Difficult and risky to get pregnant at 51

Q I am a 51-year-old woman.

My husband underwent a vasectomy 10 years ago after I had a miscarriage. He is also 51 years old.

I have been experiencing pre-menopausal symptoms for about five years but I still have regular monthly periods. I also have a small fibroid but it has caused no problems.

We have two children aged 20 and 18 and we would like to have another child. It is the whole family's wish.

Can we, at our age?

A A very simple answer to the question is "no".

However, as the question involves several interesting aspects of fertility and fertility treatment, it is probably worthwhile to look at them in greater detail.

After a vasectomy, the outflow tracts of sperm from the testicles are blocked. The treatment can be reversed by surgically reconnecting the blocked ends.

It can also be reversed with the surgical retrieval of sperm from the testes or epididymis and the couple can try to get pregnant with in-vitro fertilisation (IVF).

It has been reported that the success of a vasectomy reversal is lower five years after the procedure.

However, there are several urologists in Singapore who are skilled with microsurgical reversal of a vasectomy.

Meanwhile, every woman is born with a finite number of eggs.

At birth, she has about 2 million eggs. This number drops to about half a million at puberty and to near zero at menopause.

Genetic, autoimmune and environmental factors can exacerbate the decline in ovarian reserves.

Due to the decline in the quality and quantity of eggs, fertility drops with age. Based on my personal data of more than 3,000 IVF cycles carried out in five years, the pregnancy rate per IVF cycle was about 48 per cent before the age of 35. This drops to 33 per cent for women in the age bracket of 35 to 40 years old. The pregnancy rate for those who were 40 and above was only 13 per cent per cycle.

For a person who is 51 years old and with pre-menopausal symptoms, your ovarian reserves, in terms of the quality and quantity of the remaining eggs, are extremely low.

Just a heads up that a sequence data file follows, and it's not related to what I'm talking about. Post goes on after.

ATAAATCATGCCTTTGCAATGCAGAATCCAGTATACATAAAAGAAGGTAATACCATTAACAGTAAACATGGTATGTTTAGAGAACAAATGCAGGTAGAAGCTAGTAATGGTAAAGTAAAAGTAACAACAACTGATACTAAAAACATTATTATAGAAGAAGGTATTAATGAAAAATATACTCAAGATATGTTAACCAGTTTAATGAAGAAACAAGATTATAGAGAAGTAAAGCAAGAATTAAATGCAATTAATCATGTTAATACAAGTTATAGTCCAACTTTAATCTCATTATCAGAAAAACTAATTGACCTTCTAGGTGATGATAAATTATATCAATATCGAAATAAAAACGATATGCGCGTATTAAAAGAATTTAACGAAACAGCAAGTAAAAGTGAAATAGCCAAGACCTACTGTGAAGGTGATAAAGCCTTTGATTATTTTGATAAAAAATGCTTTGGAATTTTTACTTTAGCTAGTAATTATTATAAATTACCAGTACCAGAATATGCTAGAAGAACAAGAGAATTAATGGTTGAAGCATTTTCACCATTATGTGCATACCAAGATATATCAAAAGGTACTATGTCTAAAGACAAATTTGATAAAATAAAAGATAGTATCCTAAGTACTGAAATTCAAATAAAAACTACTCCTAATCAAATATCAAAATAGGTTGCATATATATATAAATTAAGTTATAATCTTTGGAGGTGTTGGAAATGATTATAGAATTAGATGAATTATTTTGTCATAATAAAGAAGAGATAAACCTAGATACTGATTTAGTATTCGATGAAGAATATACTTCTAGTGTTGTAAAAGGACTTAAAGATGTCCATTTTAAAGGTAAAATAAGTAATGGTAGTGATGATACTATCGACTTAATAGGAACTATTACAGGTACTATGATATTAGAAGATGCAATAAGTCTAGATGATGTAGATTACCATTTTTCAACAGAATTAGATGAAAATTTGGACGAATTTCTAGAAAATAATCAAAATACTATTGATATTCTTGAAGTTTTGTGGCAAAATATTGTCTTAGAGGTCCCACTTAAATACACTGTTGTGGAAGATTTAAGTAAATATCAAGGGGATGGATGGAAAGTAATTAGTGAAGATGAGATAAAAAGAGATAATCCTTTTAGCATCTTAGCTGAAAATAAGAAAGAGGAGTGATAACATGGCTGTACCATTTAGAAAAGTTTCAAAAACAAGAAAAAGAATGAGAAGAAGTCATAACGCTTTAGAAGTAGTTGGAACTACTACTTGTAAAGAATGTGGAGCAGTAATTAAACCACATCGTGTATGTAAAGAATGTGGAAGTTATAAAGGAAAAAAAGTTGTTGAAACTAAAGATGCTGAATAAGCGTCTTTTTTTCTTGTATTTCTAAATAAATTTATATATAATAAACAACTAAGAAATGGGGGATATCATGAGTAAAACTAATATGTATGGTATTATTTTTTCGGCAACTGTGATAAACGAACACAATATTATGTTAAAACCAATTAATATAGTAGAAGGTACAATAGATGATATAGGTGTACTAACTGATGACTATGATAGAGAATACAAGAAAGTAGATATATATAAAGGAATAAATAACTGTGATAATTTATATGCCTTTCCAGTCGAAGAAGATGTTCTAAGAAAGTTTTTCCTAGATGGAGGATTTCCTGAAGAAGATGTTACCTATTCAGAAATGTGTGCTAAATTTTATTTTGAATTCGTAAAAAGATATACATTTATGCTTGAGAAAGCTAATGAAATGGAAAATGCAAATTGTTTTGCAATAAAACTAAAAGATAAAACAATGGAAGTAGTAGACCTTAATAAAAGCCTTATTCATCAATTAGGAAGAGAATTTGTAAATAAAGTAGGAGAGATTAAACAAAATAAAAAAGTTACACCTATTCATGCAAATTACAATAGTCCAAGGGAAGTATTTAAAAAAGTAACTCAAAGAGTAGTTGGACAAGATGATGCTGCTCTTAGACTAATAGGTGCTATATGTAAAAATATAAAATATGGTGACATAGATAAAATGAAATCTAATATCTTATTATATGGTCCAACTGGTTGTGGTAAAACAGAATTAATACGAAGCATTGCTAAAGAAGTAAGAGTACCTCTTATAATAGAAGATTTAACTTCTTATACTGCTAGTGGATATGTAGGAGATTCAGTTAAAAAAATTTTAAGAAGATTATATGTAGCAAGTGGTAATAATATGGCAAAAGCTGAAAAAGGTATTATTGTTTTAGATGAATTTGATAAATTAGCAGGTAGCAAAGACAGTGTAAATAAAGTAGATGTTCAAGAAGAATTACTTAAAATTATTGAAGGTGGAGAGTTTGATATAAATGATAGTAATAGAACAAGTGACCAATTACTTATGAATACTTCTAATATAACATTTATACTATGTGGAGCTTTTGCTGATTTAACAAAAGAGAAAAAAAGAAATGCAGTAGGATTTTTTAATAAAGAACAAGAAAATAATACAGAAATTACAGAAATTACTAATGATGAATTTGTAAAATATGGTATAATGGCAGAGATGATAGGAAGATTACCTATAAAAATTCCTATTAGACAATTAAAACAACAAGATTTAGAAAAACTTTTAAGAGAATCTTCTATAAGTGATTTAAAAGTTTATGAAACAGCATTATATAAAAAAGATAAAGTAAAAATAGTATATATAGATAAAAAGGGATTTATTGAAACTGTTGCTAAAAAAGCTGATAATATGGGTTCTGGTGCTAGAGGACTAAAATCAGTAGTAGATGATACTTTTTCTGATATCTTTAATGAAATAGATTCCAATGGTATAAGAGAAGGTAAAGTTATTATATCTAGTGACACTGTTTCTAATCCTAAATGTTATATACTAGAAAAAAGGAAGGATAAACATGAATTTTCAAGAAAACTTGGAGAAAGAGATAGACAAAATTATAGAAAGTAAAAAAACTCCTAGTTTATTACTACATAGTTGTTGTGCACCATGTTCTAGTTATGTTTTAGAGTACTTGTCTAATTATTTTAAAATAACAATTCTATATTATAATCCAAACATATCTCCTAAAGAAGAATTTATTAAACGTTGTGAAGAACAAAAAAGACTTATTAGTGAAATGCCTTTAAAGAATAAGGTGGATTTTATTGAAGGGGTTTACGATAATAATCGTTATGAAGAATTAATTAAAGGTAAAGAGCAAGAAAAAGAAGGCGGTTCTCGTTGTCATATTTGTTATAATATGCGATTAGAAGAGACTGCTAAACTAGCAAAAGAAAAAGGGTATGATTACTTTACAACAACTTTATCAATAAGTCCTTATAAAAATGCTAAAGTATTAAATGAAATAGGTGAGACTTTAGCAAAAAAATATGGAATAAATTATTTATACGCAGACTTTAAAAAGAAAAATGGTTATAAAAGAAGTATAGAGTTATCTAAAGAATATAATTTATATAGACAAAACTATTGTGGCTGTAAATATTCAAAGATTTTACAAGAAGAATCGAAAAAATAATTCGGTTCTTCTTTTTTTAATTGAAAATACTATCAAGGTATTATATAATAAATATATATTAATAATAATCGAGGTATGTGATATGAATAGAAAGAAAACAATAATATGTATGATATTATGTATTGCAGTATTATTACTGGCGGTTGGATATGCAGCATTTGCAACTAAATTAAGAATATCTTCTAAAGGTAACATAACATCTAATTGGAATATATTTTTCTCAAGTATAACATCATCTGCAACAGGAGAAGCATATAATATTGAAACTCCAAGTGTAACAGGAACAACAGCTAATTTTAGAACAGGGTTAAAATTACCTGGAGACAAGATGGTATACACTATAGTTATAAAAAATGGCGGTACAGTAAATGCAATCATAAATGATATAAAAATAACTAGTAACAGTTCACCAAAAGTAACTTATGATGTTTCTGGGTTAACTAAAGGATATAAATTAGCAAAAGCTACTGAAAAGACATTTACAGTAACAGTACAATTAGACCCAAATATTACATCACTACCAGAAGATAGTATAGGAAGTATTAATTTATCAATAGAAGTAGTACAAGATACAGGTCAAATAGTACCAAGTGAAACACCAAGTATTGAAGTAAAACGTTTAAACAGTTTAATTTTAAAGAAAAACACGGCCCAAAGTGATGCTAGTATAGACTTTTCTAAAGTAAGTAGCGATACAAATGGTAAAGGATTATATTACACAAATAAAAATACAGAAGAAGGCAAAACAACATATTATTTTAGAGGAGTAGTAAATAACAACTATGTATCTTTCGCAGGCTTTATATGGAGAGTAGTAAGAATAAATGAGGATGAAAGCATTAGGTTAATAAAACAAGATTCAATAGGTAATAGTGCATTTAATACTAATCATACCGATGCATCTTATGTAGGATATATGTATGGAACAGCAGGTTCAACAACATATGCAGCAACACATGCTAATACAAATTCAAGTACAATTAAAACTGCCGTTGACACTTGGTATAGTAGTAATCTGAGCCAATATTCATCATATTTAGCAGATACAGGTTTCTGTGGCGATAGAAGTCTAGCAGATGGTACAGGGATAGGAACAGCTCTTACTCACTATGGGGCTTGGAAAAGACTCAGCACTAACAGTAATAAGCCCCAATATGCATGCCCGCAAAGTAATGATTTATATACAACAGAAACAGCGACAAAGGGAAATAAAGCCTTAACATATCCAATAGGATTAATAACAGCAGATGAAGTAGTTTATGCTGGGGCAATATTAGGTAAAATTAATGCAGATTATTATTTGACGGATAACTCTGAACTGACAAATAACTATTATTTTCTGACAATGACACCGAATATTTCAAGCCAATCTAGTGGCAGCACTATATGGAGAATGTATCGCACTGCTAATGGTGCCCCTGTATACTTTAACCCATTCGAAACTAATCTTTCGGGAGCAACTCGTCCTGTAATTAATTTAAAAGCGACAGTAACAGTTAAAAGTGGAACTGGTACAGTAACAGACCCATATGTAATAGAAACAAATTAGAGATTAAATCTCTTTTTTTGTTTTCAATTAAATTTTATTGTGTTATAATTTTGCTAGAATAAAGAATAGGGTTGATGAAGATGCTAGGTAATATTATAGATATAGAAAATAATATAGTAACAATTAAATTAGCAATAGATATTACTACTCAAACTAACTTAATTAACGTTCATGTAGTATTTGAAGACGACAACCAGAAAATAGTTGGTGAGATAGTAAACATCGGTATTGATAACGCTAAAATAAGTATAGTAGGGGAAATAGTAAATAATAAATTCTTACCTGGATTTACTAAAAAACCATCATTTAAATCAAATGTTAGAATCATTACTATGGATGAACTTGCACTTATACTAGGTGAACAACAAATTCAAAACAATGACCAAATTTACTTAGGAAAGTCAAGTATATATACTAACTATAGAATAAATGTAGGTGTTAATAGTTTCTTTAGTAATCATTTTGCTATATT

While there are treatment methods which could attempt to stem the decline in ovarian reserves, most fertility experts would agree that IVF success with your own eggs at this age is very low.

The low chance of success also means that the Ministry of Health will not allow any IVF centre here to perform the procedure for you.

On the other hand, egg donation is legal in Singapore. Patients with poor ovarian reserves and repeated IVF failures have successfully conceived with the help of donor eggs.

As it is difficult to look for egg donors in Singapore, some patients go overseas for donor egg programmes, in which the fertility centres abroad source for egg donors on behalf of the recipients.

While it is possible to seek the help of overseas centres to help you conceive with donor eggs and IVF, there are some serious considerations.

Due to your age, it is prudent to examine your general and reproductive health to assess if you are suitable to undergo pregnancy.

Pregnancy puts a significant burden and stress on the body and health. At an older age, pregnancy complications - such as diabetes and pre-eclampsia (high blood pressure in pregnancy) - are more common. There is also a higher risk of death.

DR LOH SEONG FEEI,
medical director of Thomson Fertility Centre


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